Springwatch - in the eye of the storm
Well it's been an eventful few days here at Ynys-hir in west Wales.
Many of you will have seen the news reports of floods and our site was right in the middle of it.
Friday 8th June 9:00 - 11:00am
The rain had been falling steadily since the early hours, not heavy but relentless.
Some of the team had noticed that the waterfall at Dyfi Furnace, on old iron ore smelting mill - next to the bat roost and near our OB site - was huge. The river was exceptionally high compared to previous days.
11:00 - 12:30
When we got a call to say that the river broke its banks at the far end of our field - we knew we had a big problem.
Nearby river bursts its banks
So we had to prepare for the worst - get everything off the floor and as high as possible....and quickly.
But even as we were doing this, water started to come into the site from behind us. With water now flowing freely through the site, and right through our production tent, we had to evacuate and cut the power.
Evacuating the production office / tent
That meant the nest watcher's truck and our live webcams ended.
We were cold and soaked to the skin, but at least we could retreat to safety...the animals had no choice but to sit out the storm. With continuous rain and high winds, we wondered if anything could survive.
Saturday 09th June
During the early hours of Saturday morning, the nearby village of Talybont had floodwaters rising to 5ft deep in places.
In the surrounding area, 1,000 people were evacuated and 150 rescued during the early hours of Saturday morning.
The rivers of Leri and Ceulan burst their banks flooding homes and caravan parks in Ceredigion, Powys and southern Gwynedd.
This was the worst flooding in this area since 1973 - nearly 40 years.
Back on our site key members of the team met at 10am to assess the situation, although it was a struggle to even get there through flooded and blocked roads. When we arrived, we couldn't even get into the field. Water was flowing fast through the site, 2ft deep in places, out of the gate and down the road towards the estuary.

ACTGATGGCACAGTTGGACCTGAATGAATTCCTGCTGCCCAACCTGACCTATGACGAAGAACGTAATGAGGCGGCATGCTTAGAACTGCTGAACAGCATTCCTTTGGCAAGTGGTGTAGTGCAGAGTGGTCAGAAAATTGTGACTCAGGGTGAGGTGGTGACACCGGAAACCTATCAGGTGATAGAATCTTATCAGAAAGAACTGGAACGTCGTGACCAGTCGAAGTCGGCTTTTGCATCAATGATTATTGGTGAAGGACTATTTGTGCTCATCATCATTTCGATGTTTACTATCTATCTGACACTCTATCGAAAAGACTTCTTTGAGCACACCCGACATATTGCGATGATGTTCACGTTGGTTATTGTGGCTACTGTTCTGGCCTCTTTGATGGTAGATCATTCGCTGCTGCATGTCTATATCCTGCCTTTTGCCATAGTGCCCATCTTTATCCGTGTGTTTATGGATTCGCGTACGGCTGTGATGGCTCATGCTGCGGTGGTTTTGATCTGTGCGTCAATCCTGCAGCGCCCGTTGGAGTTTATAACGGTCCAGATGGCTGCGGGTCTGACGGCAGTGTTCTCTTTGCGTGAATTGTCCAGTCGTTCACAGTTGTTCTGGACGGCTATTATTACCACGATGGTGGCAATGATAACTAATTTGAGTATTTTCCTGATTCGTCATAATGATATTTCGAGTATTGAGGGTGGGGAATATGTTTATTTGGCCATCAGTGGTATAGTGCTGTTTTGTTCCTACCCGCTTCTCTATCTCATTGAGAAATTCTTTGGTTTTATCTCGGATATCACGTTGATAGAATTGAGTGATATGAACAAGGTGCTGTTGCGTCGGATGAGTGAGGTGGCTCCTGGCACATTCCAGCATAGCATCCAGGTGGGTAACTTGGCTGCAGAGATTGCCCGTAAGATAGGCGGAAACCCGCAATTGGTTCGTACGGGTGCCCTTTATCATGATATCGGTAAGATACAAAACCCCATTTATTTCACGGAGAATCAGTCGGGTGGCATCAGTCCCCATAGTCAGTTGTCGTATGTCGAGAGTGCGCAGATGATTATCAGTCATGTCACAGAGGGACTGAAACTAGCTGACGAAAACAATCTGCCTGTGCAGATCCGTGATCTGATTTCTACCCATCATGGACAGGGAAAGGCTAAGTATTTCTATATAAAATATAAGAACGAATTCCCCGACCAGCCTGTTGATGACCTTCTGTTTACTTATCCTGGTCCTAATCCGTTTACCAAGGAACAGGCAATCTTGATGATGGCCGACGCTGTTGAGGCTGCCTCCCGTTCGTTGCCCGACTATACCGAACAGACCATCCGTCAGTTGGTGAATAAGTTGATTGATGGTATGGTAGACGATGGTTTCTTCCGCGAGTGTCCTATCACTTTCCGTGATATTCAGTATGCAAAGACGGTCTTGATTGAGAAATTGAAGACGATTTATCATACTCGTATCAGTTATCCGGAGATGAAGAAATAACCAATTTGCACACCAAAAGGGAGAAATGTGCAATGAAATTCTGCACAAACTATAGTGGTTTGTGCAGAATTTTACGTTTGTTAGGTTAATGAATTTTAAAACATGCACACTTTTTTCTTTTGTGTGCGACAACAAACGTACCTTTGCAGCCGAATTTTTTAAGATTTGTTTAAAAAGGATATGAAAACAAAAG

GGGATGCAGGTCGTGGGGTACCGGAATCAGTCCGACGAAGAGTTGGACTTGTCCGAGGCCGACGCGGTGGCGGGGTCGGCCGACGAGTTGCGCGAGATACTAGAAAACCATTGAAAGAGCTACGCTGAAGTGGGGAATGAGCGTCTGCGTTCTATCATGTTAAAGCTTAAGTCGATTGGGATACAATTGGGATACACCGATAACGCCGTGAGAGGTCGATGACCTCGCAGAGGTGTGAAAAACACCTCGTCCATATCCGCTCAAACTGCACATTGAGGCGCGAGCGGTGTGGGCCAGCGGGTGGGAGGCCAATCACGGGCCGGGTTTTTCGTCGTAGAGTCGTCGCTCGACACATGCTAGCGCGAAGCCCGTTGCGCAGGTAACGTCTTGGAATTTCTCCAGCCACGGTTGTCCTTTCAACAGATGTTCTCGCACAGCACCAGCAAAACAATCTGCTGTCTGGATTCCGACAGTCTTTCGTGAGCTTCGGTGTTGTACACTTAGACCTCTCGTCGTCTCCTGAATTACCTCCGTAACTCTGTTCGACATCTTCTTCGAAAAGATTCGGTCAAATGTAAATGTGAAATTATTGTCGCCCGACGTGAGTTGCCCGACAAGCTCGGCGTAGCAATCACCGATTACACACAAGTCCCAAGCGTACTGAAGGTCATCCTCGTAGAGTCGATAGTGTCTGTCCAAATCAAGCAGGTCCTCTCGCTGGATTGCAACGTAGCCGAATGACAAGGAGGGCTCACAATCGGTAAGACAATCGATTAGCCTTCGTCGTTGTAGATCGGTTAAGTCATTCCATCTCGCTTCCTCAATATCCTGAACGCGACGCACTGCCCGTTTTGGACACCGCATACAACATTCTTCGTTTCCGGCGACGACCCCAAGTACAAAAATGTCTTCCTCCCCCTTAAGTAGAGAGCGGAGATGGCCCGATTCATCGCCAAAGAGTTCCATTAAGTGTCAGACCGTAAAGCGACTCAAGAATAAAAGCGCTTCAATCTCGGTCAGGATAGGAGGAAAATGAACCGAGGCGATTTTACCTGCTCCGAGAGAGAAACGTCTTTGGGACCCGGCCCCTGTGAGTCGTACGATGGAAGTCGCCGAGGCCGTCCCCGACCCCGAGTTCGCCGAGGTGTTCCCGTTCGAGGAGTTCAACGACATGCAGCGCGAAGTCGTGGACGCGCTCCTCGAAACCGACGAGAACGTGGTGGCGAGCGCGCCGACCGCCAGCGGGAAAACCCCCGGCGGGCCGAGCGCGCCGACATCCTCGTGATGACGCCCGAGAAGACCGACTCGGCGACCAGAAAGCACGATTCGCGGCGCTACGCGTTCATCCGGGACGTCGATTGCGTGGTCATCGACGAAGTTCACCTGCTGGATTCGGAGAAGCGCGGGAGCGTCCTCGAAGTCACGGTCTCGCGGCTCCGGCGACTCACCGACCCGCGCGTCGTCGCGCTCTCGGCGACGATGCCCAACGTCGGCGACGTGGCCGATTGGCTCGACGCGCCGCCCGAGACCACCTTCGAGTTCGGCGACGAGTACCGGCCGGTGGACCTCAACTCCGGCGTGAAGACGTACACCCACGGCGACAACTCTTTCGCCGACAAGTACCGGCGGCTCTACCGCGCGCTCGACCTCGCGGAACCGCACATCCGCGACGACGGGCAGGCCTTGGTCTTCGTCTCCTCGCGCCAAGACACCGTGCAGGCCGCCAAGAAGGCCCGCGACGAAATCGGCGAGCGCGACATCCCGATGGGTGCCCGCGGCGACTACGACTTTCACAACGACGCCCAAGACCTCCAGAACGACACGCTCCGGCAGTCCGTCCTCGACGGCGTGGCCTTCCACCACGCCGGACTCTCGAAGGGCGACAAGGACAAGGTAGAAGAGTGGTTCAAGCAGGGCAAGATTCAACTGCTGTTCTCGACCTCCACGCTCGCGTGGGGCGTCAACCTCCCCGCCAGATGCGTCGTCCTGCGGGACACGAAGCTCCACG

Sunday 10th June - the clean up starts
We finally got onto site properly on Sunday and started the cleanup. Very luckily the water levels had stopped just below desk height, and just below the height of the main broadcasting truck, leaving most things a bit damp, but still useable.
Our web servers' cabin weighing over 4 tonnes, was shifted by the sheer force of the water and would have floated off, had it not been tethered to the trucks by its cables.
So with a lot of re-cabling, testing, cleaning, heavy lifting and Glastonbury-scale mud, we managed to get our first nest cam live on the web by 5pm.
Meanwhile we were kindly offered a temporary production office by a local Carillion construction site, working on improvements to the main road to Aberystwyth.
The first nestcam was back in action at around 5pm and everyone was delighted to see the 4 barn owl chicks alive and well. Barns are clearly a good place to be in a storm.
And by today (Monday) we've now managed to get almost all our cameras back live on the web, despite the wild weather. And thanks to the team working round the clock and all the help we've had from the local community. Springwatch is back tonight to tell the story of how the wildlife coped with such extreme weather.